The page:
At Spearhead Multimedia, we’ve been doing email marketing for over 20 years and it continues to hold the top spot for marketing to your best salespeople, your very own customers.
Email marketing is one of the most cost-effective marketing tools for small businesses. According to the Direct Marketing Association, email marketing on average sees a 4300 percent return on investment (ROI) for businesses in the United States.
This is because email marketing is easy to manage, gives you full control, and allows you to establish direct contact with your customers.
It’s important to understand that a lot of your success with email marketing depends entirely on the email marketing software you choose because they are responsible for making sure that your emails actually get delivered.
If you aren’t careful, then you will end up paying a lot more money for fewer features and terrible deliverability (which causes you to lose even more money).
A good email marketing service enables you to create highly engaging emails. It also allows you to manage your contacts, segment users into groups, and track the performance of your email campaigns.
Most importantly, a good email marketing service ensures that your emails do not end up in the spam folder.
We at Spearhead Multimedia recommend Constant Contact. We’ve been creating successful email campaigns for clients and ourselves since 1999. We have watched them respond to changing trends and customer’s needs. They are a top tier email marketing company and have one of the highest email success rates in the industry.
Constant Contact is one of the largest and fastest growing email marketing services in the world. It is also the easiest to use and beginner friendly email marketing service.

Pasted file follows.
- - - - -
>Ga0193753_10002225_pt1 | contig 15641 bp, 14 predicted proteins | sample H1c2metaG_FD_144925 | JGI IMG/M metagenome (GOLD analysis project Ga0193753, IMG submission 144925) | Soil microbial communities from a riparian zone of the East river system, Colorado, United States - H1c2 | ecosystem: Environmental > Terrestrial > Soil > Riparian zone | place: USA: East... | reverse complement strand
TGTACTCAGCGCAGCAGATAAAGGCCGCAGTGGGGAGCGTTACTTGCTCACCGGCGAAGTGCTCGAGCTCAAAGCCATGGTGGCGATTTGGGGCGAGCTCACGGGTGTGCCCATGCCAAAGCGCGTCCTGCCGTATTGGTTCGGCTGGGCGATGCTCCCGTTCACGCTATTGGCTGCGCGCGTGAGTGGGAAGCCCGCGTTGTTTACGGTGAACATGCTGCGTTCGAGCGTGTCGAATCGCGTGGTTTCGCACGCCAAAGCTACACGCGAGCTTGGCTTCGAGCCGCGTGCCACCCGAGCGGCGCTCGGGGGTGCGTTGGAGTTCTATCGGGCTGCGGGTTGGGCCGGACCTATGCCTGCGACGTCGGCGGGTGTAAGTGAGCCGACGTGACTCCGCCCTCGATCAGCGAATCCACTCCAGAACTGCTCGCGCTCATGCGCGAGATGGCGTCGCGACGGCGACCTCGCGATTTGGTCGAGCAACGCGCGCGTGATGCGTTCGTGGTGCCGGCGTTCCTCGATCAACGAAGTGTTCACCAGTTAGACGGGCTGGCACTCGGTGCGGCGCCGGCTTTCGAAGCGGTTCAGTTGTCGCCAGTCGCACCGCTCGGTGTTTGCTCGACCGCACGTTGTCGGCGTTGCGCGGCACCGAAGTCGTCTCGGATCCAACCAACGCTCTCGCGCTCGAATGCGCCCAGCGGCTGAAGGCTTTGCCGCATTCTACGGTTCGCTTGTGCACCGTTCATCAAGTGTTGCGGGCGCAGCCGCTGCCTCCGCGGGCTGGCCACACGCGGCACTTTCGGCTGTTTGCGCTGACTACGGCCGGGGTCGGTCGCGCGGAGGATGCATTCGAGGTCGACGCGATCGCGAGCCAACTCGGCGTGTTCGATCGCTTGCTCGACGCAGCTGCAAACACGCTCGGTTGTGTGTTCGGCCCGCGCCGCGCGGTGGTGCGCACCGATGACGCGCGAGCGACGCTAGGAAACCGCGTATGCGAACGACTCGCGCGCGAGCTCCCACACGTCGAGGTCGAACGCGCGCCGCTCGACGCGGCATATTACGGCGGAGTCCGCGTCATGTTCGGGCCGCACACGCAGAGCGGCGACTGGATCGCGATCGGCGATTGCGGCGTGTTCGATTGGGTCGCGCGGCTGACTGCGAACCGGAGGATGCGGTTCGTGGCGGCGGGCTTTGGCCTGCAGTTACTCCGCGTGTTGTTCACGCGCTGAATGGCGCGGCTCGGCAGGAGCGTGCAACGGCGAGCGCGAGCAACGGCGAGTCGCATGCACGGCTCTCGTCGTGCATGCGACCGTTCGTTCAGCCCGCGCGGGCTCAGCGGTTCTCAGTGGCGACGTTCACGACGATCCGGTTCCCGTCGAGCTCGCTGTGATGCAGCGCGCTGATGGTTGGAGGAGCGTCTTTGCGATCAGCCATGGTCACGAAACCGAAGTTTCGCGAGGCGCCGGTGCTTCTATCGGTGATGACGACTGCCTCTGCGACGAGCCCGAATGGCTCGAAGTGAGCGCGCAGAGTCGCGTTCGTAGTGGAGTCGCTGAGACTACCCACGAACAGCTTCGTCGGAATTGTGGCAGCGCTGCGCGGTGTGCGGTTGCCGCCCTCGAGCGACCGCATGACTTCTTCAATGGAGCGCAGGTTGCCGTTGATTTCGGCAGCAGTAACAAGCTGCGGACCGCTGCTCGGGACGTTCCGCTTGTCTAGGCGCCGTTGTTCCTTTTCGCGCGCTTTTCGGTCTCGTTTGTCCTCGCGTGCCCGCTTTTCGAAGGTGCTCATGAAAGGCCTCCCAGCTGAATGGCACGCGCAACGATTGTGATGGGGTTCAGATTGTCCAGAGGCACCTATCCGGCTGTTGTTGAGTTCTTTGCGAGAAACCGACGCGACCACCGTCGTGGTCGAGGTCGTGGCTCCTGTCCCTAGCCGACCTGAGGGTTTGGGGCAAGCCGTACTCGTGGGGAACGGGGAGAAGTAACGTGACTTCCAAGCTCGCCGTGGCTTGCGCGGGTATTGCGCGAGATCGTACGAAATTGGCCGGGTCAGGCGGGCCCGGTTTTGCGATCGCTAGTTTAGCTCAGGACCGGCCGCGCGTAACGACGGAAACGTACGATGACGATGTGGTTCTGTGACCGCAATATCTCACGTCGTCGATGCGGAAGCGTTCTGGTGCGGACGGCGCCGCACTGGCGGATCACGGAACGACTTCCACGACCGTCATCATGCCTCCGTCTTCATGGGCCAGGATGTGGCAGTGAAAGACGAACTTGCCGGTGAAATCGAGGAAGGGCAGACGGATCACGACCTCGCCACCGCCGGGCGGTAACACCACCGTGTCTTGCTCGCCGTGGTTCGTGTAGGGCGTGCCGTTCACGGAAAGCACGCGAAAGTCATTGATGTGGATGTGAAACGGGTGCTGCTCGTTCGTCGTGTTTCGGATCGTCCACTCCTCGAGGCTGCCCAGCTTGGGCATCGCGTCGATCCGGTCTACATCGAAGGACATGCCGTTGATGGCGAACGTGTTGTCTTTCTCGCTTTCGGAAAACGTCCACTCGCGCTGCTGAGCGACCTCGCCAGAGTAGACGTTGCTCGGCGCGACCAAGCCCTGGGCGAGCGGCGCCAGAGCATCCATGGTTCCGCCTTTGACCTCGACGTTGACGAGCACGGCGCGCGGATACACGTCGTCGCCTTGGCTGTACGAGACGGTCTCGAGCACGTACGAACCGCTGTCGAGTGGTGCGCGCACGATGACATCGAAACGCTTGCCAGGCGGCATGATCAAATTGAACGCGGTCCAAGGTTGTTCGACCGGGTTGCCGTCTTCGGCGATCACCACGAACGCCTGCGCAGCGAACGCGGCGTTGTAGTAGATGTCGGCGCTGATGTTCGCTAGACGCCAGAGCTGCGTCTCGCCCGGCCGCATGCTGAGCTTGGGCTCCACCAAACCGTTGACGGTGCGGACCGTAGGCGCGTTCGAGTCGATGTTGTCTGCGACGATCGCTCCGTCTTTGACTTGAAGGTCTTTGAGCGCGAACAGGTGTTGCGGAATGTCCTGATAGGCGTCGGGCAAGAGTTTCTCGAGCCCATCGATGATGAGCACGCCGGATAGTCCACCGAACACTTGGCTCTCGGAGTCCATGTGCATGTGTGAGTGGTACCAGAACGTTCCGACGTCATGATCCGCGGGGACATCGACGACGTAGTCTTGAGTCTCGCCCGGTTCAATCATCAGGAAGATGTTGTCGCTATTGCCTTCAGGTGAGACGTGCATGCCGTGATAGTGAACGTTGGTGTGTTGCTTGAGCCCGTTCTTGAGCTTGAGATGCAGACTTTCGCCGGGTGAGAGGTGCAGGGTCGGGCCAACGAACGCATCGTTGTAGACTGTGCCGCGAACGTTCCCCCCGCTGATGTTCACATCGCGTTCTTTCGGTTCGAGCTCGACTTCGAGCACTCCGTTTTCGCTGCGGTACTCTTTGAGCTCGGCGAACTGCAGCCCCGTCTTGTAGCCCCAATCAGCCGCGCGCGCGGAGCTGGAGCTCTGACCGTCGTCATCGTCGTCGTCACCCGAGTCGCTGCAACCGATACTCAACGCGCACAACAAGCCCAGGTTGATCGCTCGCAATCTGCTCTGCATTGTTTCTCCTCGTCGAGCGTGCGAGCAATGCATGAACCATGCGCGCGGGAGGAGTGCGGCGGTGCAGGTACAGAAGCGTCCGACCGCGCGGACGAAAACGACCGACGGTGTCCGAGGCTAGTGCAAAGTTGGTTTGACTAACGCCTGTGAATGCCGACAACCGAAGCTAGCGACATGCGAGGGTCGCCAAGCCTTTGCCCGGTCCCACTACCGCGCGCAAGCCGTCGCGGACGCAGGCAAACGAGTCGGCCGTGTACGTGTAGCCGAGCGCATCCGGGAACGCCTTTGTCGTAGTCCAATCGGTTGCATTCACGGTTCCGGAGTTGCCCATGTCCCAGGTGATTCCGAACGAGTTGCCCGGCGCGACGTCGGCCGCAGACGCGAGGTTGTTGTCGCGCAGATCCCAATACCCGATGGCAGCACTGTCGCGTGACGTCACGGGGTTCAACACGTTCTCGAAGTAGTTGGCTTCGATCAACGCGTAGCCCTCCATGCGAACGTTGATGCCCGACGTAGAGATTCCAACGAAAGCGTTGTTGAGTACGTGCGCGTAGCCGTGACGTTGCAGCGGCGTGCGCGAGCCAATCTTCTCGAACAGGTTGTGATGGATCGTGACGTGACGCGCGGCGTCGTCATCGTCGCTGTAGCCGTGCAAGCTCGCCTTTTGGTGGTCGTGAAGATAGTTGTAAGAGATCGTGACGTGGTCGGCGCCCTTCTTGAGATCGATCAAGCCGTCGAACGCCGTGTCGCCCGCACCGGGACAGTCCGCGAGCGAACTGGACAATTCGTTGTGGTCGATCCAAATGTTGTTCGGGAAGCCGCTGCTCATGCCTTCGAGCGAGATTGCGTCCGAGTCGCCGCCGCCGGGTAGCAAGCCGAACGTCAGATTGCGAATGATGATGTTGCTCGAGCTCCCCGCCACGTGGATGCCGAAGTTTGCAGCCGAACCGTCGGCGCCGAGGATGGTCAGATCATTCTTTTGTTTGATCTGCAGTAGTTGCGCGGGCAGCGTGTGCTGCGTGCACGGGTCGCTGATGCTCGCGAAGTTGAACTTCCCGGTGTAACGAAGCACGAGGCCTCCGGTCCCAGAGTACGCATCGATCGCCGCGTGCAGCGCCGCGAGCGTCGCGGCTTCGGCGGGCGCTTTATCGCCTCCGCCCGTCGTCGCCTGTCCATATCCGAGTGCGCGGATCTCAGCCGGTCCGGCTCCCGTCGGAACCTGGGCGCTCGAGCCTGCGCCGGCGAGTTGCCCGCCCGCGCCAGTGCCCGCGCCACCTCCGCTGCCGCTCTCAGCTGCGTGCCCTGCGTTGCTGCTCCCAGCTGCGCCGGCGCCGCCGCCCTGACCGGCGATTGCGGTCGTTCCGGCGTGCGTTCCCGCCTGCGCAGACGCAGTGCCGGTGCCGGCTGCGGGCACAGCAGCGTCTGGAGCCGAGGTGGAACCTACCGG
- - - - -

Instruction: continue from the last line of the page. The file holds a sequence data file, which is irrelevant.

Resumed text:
You can easily manage your email lists, contacts, email templates, marketing calendar, and more. At Spearhead Multimedia, most of our clients have us help collect and sort their contacts, create branded emails and provide the reporting, all done through Constant Contact.
Your account provides access to easy tracking and reporting, built-in social media sharing tools, free image library, list segmentation, Facebook ads integration, and a powerful eCommerce integration for Shopify stores. We will set up automated opt-in forms on your website to help build your customer list.
Their Email Plus accounts also come with powerful features like email automation, surveys & polls, coupons, online donations, and subject line A/B testing to maximize your open rate.
Constant Contact offers unmatched support with live chat, phone calls, email, community support, and a vast library of helpful resources.
Aside from online training, they also offer in-person live seminars across the United States. This allows small businesses to quickly learn the basics of email marketing and start using it to grow their business like a pro.
For all the reasons above, we rate and exclusively use Constant Contact the best email marketing service for small businesses.
Constant Contact has a 60-day free trial (no credit card required). After that their pricing starts as low as $20/month.
Prepay six or 12 months and save up to 15%. Nonprofit organizations can prepay and save up to 30%.
We’re confident you’ll like Constant Contact Email Marketing. But if you don’t, and you decide to close your account within 30 days of signing up, they’ll refund 100% of your payment. View Terms & Conditions